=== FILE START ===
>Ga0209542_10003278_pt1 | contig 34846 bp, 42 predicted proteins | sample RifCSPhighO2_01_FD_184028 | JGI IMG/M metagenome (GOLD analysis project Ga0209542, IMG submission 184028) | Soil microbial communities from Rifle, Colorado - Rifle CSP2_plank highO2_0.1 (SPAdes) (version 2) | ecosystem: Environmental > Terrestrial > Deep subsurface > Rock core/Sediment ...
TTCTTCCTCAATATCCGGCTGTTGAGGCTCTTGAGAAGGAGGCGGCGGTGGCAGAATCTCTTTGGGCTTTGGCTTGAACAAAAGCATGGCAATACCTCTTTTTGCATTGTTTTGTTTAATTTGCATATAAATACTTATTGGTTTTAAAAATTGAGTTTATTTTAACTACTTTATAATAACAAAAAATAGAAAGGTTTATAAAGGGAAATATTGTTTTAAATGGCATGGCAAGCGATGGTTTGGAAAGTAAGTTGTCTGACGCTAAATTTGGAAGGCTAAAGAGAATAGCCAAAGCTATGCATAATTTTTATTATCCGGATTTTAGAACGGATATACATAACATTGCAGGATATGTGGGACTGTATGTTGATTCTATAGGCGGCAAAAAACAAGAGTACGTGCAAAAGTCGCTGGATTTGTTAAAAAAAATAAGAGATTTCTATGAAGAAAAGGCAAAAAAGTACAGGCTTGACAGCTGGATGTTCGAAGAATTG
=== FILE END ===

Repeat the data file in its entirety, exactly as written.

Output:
>Ga0209542_10003278_pt1 | contig 34846 bp, 42 predicted proteins | sample RifCSPhighO2_01_FD_184028 | JGI IMG/M metagenome (GOLD analysis project Ga0209542, IMG submission 184028) | Soil microbial communities from Rifle, Colorado - Rifle CSP2_plank highO2_0.1 (SPAdes) (version 2) | ecosystem: Environmental > Terrestrial > Deep subsurface > Rock core/Sediment ...
TTCTTCCTCAATATCCGGCTGTTGAGGCTCTTGAGAAGGAGGCGGCGGTGGCAGAATCTCTTTGGGCTTTGGCTTGAACAAAAGCATGGCAATACCTCTTTTTGCATTGTTTTGTTTAATTTGCATATAAATACTTATTGGTTTTAAAAATTGAGTTTATTTTAACTACTTTATAATAACAAAAAATAGAAAGGTTTATAAAGGGAAATATTGTTTTAAATGGCATGGCAAGCGATGGTTTGGAAAGTAAGTTGTCTGACGCTAAATTTGGAAGGCTAAAGAGAATAGCCAAAGCTATGCATAATTTTTATTATCCGGATTTTAGAACGGATATACATAACATTGCAGGATATGTGGGACTGTATGTTGATTCTATAGGCGGCAAAAAACAAGAGTACGTGCAAAAGTCGCTGGATTTGTTAAAAAAAATAAGAGATTTCTATGAAGAAAAGGCAAAAAAGTACAGGCTTGACAGCTGGATGTTCGAAGAATTG